Addressing non-disclosure among younger athletes by rule modifications and enforcement in sports, such as banning “head-down tackling” or “spearing,” which is connected with a high injury rate.


Adults and children with a suspected concussion should see a doctor or nurse practitioner to confirm the diagnosis and rule out more serious head injuries.

Following the exclusion of life-threatening head injuries, cervical spine injuries, and neurological diseases, and the exclusion of neck or head injuries, surveillance should be continued for several hours.

If you have frequent vomiting, a worsening headache, dizziness, seizure activity, extreme sleepiness, double vision, slurred speech, an unsteady walk, weakness or numbness in your arms or legs, or evidence of a basilar skull fracture, you should go to the emergency room very once.

“Monitoring for worsening illness is an important element of treatment.”

After undergoing assessment at their primary care medical clinic, hospital, or emergency room, individuals may be discharged into the care of a reliable person.

They will be provided with instructions to return if their symptoms worsen or if they experience any “red flag symptoms” such as altered consciousness, seizures, intense headaches, weakness in limbs, vomiting, fresh bleeding, or hearing loss in one or both ears, which could indicate an emergent condition.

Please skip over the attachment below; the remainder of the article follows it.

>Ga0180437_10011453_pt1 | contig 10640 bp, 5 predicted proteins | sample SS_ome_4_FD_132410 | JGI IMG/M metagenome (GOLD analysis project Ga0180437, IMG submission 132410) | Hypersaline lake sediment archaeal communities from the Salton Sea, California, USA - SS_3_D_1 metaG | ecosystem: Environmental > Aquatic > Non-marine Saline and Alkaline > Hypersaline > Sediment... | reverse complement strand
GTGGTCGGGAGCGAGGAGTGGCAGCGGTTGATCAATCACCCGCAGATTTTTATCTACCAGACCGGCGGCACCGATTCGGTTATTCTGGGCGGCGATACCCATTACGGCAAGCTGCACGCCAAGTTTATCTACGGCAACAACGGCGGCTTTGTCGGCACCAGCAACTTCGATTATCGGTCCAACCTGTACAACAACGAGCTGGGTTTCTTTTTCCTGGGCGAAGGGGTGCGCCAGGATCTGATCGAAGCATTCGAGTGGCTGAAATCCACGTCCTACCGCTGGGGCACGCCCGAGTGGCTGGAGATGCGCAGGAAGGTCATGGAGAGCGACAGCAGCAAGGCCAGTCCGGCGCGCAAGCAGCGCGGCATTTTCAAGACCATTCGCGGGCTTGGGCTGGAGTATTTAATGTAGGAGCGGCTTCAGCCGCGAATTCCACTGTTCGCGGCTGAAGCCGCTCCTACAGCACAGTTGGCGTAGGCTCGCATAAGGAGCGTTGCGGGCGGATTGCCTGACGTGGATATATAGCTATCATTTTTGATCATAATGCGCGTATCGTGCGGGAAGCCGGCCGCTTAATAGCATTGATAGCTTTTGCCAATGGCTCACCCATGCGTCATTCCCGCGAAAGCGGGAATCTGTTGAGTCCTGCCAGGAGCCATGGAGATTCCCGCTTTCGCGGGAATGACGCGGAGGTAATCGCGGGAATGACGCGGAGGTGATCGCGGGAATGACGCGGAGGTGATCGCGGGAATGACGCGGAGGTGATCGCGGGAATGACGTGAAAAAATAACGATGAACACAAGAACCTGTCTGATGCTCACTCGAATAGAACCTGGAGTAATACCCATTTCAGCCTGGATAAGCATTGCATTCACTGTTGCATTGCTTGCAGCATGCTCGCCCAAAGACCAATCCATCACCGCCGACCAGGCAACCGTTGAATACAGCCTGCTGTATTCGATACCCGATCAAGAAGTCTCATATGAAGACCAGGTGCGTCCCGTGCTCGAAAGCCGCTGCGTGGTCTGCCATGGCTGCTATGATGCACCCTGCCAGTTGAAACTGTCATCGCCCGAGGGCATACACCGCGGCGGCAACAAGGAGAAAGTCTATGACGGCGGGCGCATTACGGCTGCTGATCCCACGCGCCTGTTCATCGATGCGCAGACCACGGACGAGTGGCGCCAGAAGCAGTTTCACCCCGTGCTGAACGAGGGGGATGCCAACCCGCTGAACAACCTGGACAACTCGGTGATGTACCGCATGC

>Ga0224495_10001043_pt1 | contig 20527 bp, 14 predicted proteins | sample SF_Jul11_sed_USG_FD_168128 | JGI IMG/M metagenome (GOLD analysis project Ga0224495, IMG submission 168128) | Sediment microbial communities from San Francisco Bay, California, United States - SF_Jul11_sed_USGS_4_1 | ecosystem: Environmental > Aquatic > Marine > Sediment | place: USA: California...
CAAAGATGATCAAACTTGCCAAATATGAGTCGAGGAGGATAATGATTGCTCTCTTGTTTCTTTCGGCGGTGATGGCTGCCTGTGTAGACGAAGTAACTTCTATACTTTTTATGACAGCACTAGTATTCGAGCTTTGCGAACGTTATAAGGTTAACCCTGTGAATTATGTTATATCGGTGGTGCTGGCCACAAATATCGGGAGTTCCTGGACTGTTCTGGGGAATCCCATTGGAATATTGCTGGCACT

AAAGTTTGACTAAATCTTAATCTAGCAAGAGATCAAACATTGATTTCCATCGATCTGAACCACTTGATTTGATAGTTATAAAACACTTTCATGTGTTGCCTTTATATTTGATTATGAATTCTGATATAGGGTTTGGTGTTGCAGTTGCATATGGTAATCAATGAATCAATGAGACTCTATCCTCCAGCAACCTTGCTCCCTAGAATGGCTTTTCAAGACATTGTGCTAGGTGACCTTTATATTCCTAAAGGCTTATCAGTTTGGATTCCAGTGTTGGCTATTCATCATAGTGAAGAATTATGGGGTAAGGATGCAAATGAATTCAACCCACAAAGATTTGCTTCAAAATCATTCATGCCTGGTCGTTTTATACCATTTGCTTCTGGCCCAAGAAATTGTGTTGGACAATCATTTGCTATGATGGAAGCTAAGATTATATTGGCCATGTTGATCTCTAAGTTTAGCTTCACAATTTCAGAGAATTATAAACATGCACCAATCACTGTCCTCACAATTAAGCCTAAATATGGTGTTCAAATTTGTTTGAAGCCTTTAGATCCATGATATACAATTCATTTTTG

Education regarding symptoms, their management, and the usual sequence of events may result in a better outcome.


Headaches, sleep disorders, and depression may all be treated with medication.

Ibuprofen and other analgesics can be used to treat headaches, but paracetamol (acetaminophen) is preferable to reduce the risk of cerebral bleeding.

Alcohol and other substances that have not been approved by a doctor are not recommended for concussed individuals since they can impair healing.

It has been demonstrated that activation database-guided EEG biofeedback can restore a concussed individual’s memory abilities to levels higher than the control group.

A small percentage of persons who get treatment for mTBI require brain surgery.


Amnesia —A memory loss caused by a brain injury, such as a concussion; the loss might be transient or permanent.

Contrecoup injury —An injury, typically involving the brain, in which tissue damage occurs on the opposing side of the trauma.

Parkinson’s disease — A neurological ailment characterized by fine tremors, muscle weakness and rigidity, and a different walking style.

Tinnitus — It is a ringing sensation in the ears that occurs in the absence of external noise sources.

“Educating Ourselves About Concussion, Its Prevention & Symptoms is Crucial to Protect Our Brains.”